You are at work all week making sure to put in your requisite 40 hours, but midweek you are told that you must work overtime. At first glance it can be a welcomed idea until you realize that you will only receive straight time for the time worked in excess of 40 hours and not time and a half. Though this scenario is troublesome, some people know it all too well while having to accept the pay that is given for overtime. However, depending on your position and the company you work for, not receiving overtime pay of your regular hourly rate and a half is illegal. If you or a loved one have been the subject to working overtime and not being paid the requisite amount of time and a half, contact an experienced New York overtime pay attorney.
Who is Required to Pay Overtime?
Though it may seem like every business that has employees should be required to pay overtime, this not the case. Only those businesses that are covered by the Fair Labor Standards Act (FLSA) are required to pay their employees their regular rates of pay plus half for all hours worked in excess of 40 hours in a work week. Even if a business is not covered, you may be covered under the FLSA individually, if you produce, receive, ship, transport, or load goods that move in interstate commerce, including guards, janitors, and maintenance employees who perform duties closely related to interstate activities. Independent contractors and professional workers may not be entitled to overtime pay.
What are the Overtime Laws?
Overtime laws can seem straightforward, but employers often violate these laws. If you or your employer are covered by the overtime laws, your employer must pay you one and half time your regular rate of pay for all hours worked in excess of 40 per week. For example, if your hourly rate is $10 an hour and you exceed 40 hours, the additional time worked must be paid at a rate of $15 an hour for each hour in excess of the required 40. Though criminal charges are rare for employers who do not pay overtime to their employees, the FLSA does contain criminal penalties for repeat offenders. Lastly, if your employer fails to pay you overtime, you have the right to back pay and double damages, as well as being able to bring a lawsuit on behalf of you and other employees who have fallen victim to this violation.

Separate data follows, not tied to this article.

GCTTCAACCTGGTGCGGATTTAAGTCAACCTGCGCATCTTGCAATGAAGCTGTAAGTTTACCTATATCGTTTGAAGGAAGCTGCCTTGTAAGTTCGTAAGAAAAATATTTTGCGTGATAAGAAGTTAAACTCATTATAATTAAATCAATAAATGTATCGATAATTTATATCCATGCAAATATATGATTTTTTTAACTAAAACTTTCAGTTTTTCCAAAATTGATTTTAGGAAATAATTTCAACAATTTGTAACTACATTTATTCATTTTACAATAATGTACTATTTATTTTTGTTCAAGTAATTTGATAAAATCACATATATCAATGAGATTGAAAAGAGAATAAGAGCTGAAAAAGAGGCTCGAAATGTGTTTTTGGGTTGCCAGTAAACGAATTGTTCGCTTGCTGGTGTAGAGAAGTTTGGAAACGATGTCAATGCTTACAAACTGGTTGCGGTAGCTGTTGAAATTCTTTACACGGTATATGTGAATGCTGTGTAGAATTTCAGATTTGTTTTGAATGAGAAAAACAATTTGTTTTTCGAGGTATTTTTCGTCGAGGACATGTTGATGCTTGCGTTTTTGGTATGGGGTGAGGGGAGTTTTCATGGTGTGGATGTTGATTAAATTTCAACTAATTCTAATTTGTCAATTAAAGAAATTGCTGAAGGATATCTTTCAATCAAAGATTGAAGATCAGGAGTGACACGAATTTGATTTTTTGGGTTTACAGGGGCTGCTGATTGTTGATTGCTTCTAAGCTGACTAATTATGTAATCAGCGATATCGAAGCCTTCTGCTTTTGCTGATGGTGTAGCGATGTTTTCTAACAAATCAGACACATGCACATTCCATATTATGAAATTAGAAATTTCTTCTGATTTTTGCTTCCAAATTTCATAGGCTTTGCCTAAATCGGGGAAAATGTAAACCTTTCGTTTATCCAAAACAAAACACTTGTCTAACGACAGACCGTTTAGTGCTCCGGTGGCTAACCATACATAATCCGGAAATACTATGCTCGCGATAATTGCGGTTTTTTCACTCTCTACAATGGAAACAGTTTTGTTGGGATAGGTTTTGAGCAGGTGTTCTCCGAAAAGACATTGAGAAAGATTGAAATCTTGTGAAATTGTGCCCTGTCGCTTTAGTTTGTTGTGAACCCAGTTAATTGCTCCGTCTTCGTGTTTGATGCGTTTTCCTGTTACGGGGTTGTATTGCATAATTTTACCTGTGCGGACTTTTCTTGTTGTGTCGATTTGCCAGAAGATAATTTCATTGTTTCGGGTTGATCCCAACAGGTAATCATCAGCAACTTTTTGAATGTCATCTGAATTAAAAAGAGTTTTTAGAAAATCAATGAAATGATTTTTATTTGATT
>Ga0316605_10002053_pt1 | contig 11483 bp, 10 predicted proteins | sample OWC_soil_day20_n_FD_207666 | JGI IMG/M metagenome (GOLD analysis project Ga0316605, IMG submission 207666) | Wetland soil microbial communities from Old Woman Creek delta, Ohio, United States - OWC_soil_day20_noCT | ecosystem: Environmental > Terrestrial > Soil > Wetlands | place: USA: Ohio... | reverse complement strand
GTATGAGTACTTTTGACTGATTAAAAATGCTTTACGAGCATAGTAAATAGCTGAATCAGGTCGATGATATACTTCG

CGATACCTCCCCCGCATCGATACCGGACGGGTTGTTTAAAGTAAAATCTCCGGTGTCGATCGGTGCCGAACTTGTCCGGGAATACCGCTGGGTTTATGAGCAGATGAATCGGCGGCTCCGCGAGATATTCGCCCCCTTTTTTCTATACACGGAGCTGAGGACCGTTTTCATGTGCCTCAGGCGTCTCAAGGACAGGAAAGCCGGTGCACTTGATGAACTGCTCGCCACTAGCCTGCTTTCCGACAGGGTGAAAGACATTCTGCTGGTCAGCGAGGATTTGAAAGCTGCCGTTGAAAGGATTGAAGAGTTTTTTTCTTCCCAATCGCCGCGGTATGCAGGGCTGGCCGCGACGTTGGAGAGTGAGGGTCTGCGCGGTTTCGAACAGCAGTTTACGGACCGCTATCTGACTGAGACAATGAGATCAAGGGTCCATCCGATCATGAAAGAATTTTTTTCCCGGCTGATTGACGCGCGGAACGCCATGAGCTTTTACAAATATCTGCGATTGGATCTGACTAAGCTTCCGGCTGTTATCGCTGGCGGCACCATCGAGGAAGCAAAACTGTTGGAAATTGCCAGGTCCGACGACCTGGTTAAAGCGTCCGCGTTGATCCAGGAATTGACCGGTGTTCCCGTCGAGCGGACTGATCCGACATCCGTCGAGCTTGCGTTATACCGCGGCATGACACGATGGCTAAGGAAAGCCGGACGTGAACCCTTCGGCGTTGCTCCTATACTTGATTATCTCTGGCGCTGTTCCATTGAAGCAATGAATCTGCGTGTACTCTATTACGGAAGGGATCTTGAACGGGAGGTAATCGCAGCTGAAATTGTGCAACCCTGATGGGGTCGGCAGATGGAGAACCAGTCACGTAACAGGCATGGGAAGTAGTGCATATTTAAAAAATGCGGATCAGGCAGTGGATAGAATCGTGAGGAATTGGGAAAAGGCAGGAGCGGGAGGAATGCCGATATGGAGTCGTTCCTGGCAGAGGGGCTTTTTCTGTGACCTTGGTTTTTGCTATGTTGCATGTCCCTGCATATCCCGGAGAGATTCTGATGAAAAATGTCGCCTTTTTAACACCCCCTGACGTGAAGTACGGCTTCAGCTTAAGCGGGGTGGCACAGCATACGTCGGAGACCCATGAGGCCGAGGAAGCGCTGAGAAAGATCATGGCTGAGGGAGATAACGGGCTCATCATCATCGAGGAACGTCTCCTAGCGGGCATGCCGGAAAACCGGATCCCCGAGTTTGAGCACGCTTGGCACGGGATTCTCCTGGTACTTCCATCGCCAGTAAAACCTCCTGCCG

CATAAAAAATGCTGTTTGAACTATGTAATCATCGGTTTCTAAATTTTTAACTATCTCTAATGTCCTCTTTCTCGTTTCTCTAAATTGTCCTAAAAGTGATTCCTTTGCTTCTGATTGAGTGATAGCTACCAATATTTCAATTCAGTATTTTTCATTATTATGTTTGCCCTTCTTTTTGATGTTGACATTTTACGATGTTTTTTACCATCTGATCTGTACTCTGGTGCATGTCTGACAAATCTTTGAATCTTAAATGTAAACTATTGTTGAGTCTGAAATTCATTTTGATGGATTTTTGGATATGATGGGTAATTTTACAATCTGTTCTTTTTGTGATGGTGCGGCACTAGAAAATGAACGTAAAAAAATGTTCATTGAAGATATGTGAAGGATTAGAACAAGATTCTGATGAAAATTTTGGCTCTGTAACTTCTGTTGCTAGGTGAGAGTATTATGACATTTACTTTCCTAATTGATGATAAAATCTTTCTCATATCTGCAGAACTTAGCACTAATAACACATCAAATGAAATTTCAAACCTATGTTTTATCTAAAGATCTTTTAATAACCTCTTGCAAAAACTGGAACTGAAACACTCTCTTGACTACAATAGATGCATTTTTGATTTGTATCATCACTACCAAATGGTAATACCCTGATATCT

Need Legal Advice?
You work hard for your money and you work even harder when you work beyond your requisite 40 hours. Therefore, you have a right to be paid adequately for the overtime put in depending on what type of worker you are considered. If you or a loved one believe that you have a case against an employer for the failure to pay you overtime contact The Law Offices of Joseph & Norinsberg at 212-JUSTICE or email@example.com to determine whether you may have a case. We are dedicated to fighting for you.